A Maui group has filed a lawsuit to end the practice of cane burning on the Valley Isle, five weeks after a controversial burn in Kihei.
The group, Stop Cane Burning, alleges that the health department can't, legally, issue burn permits to corporations.
"The legislature has provided no standards with respect to air pollution or open air burning so the Department of Health doesn't have the power to create a system," says Lance Collins, attorney for Stop Cane Burning.
On May 27, social media sites were flooded with video of smoke pouring into schools. Kids covered their mouths as they walked outside and pictures showed thick, black smoke filling the air. That fueled the fire for Maui residents seeking to stop the burning of sugar cane which has been used in Hawaii for decades.
"People are sick and children are sick," says Joe Ritter, a Maui physicist and biochemist, "Just ask the school nurses, children are choking. I'm tired of the Department of Health and corporations blowing smoke up our Valley Isle."
The suit seeks an injunction to prevent more permits from being issued and alleges, the burns by Hawaiian Commercial and Sugar companyviolate the Hawaii Environmental Policy Act.
HC&S did have the proper permits for the burn and are not named in the lawsuit, but the state is investigating the May 27 burn to make sure all procedures were followed.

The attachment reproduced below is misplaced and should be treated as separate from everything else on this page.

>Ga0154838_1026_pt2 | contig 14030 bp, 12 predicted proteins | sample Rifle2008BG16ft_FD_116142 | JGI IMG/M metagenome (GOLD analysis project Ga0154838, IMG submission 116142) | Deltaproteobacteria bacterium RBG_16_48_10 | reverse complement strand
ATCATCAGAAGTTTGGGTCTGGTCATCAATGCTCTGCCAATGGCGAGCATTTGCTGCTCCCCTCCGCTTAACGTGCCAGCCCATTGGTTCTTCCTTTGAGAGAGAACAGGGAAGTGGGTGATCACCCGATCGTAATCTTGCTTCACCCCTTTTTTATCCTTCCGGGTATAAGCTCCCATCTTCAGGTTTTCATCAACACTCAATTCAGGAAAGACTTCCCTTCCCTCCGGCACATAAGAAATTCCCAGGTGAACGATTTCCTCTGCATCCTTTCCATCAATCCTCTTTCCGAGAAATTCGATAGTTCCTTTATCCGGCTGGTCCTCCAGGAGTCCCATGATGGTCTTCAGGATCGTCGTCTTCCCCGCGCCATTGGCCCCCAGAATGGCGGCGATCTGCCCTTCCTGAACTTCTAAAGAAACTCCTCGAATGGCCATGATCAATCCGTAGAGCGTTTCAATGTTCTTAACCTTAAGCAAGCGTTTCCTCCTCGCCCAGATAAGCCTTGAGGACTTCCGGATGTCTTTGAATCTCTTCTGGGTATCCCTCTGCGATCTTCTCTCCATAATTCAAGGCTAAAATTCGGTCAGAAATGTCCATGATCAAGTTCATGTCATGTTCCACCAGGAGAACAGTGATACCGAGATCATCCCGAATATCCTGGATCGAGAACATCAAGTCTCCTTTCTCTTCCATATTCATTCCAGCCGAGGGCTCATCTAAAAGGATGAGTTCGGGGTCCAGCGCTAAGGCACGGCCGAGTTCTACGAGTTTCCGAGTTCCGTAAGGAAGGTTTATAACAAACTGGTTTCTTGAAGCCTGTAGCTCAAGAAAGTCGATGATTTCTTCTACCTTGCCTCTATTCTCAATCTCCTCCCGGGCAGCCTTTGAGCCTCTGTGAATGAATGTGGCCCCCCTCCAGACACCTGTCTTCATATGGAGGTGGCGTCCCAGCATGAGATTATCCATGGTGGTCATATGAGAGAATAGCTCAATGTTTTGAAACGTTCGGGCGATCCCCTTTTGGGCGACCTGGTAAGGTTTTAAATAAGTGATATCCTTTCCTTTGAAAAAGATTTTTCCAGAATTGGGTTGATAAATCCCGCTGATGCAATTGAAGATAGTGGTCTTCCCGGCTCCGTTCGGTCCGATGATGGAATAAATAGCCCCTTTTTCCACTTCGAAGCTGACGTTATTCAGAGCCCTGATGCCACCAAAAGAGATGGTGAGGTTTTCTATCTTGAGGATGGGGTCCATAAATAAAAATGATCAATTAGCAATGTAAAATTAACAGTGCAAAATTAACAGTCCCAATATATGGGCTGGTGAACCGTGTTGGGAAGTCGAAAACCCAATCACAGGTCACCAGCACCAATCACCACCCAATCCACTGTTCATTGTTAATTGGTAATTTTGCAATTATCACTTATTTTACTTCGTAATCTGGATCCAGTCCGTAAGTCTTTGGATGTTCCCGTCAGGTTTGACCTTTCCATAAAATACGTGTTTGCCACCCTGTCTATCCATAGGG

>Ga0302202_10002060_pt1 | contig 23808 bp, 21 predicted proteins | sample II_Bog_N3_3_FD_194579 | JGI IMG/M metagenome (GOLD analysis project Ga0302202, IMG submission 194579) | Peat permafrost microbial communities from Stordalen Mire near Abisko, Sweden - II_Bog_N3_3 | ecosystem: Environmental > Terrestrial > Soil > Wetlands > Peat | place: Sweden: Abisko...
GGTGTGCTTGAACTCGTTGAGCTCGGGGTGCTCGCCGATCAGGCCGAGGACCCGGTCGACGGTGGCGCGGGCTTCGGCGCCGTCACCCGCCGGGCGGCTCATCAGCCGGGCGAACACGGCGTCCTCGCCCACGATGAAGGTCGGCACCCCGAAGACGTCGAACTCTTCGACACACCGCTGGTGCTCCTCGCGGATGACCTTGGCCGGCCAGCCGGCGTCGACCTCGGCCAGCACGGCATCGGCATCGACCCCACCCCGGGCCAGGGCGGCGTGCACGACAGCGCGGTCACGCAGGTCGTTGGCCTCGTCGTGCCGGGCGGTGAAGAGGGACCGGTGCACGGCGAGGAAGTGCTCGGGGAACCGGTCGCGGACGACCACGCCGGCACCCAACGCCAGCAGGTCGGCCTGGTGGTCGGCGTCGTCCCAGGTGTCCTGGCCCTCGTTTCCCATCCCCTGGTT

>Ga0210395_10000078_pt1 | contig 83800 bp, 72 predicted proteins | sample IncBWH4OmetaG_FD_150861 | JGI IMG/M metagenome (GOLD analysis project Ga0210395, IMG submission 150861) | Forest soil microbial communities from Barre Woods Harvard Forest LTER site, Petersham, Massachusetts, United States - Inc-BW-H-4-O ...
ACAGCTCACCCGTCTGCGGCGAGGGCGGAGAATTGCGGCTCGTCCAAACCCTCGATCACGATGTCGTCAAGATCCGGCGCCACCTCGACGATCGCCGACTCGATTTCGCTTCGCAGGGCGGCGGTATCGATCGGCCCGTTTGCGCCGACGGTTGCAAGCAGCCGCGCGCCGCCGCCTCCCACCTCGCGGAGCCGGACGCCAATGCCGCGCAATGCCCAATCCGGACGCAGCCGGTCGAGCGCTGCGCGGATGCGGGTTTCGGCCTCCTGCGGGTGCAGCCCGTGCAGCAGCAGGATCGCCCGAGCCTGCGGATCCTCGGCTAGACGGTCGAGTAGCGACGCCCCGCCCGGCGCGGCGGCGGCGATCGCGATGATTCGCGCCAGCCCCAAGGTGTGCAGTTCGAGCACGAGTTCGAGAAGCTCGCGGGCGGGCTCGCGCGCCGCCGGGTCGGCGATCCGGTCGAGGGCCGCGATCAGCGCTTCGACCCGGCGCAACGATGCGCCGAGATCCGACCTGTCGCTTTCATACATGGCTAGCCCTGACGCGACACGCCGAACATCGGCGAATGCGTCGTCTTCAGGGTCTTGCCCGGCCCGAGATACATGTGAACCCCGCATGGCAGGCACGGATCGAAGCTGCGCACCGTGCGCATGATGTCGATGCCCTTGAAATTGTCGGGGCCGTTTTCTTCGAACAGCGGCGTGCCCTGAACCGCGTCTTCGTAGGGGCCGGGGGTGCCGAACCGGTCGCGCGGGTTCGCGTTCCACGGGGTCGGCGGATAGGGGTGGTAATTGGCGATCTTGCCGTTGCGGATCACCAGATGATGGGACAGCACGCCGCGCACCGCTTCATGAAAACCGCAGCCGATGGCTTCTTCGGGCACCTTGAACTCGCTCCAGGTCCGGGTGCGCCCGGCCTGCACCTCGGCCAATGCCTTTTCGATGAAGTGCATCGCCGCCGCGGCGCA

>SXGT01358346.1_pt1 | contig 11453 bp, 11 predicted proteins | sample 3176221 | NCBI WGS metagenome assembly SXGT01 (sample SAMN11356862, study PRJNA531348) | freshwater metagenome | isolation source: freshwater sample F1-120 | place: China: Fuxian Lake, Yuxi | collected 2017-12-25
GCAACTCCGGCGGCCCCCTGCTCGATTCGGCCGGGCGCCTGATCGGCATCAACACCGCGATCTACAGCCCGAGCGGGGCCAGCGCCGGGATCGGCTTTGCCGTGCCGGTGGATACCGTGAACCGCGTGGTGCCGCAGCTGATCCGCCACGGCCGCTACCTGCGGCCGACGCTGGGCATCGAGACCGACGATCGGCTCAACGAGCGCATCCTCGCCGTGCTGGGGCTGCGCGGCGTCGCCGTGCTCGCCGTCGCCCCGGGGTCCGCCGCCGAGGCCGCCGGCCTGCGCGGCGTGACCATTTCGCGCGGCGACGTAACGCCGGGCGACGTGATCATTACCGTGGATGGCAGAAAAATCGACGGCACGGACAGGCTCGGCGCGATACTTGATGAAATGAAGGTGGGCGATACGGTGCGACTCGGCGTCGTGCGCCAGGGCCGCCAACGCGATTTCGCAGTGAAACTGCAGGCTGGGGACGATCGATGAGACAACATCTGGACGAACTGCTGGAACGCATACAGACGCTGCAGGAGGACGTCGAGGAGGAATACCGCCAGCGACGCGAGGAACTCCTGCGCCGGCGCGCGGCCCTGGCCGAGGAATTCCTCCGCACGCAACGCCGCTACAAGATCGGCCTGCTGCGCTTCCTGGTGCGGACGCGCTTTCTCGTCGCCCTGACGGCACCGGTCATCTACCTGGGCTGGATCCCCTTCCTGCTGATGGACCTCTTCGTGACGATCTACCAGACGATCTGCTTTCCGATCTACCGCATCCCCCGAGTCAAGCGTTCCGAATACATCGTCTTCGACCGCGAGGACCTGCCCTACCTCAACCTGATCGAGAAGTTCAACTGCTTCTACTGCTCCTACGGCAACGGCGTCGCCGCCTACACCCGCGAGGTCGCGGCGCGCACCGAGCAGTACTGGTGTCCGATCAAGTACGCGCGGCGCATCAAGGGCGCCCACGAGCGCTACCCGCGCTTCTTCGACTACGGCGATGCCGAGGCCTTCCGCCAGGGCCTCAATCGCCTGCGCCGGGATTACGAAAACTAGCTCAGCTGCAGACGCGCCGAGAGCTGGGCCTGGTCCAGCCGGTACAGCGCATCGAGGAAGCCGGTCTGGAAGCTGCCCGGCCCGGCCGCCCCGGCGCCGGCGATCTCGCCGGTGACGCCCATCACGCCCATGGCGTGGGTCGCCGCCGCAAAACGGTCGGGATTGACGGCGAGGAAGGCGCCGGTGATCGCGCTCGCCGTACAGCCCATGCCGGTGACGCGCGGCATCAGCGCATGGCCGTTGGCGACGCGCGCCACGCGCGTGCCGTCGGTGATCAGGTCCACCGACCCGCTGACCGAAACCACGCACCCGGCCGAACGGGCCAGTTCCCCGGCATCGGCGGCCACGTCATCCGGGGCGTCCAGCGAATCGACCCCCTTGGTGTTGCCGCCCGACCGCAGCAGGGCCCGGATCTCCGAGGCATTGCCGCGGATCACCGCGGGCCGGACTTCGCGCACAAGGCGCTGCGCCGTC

"People have been trying for quite awhile to get an adequate response from the Department of Health and it's rather unfortunate that it's being taken to this level but perhaps thats what's necessary," says activist Terez Amato. She says her teen son had to be hospitalized with breathing problems as a result.
"More and more people are living down wind of the smoke and we need to take action," says Karen Chun of Stop Cane Burning.
The lawsuit gives the state agency three weeks to respond.
The DOH did issue a statement to Hawaii News Now Thursday afternoon:
"The Hawaii Department of Health received notice today of the lawsuit filed by Stop Cane Burning, and is unable to provide a comment on the litigation at this time. We take our responsibility to protect the public very seriously, and the department will continue to work with residents, HC&S, elected officials and government agencies to listen to and address the concerns of the community."
The department is seeking public comment on the 2015-2016 Agricultural Burn Permit for HC&S sugar cane fields on Maui.
Written comments are being accepted until Aug. 29 at the DOH Honolulu office: